information to the adaptation number, link quality
layer
aSEND_DATA Adaptation layer requests RF Message ID, short mating None, unless data sent
layer to send data. number, message length, data contains an encapsulated
container adaptatation layer
message.
rHAVE_DATA RF layer sends data to the Message ID, short mating None, unless data sent
adaptation layer. number, message length, data contains an encapsulated
container adaptatation layer
message.
ARESET Adaptation layer to RF layer Message ID, short mating rRESET
request to reset a peripheral. number
Reset is coordinated by the
application layer.
RRESET RF layer to adaptation layer Message ID, short mating aRESET
request to reset a peripheral. number
ARESIZE Adaptation layer to RF layer Message ID, short mating rRESIZE
resize a connection. number, new connection size
RRESIZE RF to adaptation layer resize Message ID, short mating aRESIZE
a connection. number, new connection size
AREMOTE_TEST Adaptation layer to RF layer Message ID, test type (BT only), rREMOTE_TEST
remote testing. message length (P only), test
data results (P only), short
mating number
RREMOTE_TEST RF to adaptation layer Message ID, test type (P only), aREMOTE_TEST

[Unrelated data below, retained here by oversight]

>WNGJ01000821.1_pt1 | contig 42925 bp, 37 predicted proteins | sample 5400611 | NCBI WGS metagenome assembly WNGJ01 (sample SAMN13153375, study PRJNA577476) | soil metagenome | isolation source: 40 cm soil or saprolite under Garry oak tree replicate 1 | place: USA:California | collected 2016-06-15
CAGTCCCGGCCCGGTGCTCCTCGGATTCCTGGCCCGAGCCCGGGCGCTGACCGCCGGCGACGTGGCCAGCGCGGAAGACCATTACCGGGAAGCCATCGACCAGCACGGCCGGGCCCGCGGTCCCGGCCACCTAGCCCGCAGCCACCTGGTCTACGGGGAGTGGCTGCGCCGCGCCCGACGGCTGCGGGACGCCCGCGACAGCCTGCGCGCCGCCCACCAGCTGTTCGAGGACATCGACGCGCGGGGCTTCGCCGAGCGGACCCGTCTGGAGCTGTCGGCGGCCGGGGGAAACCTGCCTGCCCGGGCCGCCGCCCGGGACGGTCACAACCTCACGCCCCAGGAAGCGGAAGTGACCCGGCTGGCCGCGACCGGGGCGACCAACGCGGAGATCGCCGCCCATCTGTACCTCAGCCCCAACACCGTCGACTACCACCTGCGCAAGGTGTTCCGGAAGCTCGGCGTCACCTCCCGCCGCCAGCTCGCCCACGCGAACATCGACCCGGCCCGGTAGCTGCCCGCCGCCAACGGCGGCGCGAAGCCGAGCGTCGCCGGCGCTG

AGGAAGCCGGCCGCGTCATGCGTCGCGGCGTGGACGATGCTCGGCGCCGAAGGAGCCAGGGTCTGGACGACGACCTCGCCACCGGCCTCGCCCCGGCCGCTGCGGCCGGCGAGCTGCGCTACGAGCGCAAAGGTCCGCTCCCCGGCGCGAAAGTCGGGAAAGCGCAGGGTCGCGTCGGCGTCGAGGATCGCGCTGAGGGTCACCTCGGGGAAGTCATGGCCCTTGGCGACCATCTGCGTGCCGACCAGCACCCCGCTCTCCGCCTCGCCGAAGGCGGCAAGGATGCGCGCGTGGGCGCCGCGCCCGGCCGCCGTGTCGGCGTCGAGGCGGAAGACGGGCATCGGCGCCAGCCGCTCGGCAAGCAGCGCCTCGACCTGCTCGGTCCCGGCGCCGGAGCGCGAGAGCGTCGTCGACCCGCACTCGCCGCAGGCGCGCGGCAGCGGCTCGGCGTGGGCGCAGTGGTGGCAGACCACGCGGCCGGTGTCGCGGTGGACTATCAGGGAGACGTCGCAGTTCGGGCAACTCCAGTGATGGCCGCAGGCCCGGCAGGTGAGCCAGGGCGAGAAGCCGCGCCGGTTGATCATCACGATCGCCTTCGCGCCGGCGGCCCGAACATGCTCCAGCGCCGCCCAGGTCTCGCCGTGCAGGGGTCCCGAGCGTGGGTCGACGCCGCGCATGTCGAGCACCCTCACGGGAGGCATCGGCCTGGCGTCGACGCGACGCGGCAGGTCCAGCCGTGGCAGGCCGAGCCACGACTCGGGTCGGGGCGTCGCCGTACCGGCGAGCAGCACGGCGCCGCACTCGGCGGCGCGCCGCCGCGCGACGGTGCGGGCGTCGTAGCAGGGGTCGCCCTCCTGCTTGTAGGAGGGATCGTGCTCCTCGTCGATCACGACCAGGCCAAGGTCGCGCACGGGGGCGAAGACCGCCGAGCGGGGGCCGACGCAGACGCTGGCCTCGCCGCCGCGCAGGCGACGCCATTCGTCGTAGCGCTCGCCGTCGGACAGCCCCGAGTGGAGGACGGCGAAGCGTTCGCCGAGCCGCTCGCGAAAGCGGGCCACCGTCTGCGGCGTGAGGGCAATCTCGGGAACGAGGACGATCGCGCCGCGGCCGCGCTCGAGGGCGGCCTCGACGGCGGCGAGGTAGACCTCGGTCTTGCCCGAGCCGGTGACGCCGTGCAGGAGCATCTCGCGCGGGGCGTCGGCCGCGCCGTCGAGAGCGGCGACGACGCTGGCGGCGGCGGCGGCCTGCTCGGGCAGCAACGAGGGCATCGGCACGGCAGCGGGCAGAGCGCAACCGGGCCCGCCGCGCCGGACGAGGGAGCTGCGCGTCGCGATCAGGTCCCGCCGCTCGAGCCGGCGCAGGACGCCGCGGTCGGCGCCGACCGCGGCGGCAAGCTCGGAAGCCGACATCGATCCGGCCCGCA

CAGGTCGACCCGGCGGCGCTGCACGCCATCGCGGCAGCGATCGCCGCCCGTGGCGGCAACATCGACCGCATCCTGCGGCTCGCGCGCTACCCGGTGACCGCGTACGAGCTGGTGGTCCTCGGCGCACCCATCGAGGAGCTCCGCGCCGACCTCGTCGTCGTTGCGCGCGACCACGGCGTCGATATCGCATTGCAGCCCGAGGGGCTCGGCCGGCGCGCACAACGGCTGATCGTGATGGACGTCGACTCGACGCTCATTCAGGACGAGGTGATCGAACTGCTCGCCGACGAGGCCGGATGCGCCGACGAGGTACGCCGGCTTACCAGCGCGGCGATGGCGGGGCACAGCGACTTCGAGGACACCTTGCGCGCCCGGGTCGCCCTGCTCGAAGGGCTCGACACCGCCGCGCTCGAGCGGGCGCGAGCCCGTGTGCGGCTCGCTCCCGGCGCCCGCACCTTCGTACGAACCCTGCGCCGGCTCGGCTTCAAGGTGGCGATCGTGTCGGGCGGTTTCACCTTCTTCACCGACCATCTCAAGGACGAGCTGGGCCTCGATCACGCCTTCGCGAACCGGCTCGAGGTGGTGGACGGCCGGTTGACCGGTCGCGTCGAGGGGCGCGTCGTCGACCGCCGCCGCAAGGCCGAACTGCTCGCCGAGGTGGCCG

remote testing. message length (BT only), test
data results (BT only), short
mating number

[0093] Adaptation layer 112 to adaptation layer 112 messages are used for devices to share device feature information. The type and format of data collected by a peripheral is converted to a form usable by the host and vice versa. Adaptation layer messages also request the RF layer 110 to close a connection and support the upgrade process. These messages always come in pairs and are always originated from the base transceiver. The table below shows a representative example of adaptation to adaptation messages needed to support RF layer operations. The exact format and content of these messages changes depending on the application type supported. The application described is for a game peripheral. These messages are carried as a payload of the RF layer data carrying messages, btPOLL_DATA and pPOLL_DATA. Adaptation layer messages are prefixed by “bt” for those originated at the base transceiver and prefixed by “p” for those originated at the peripheral.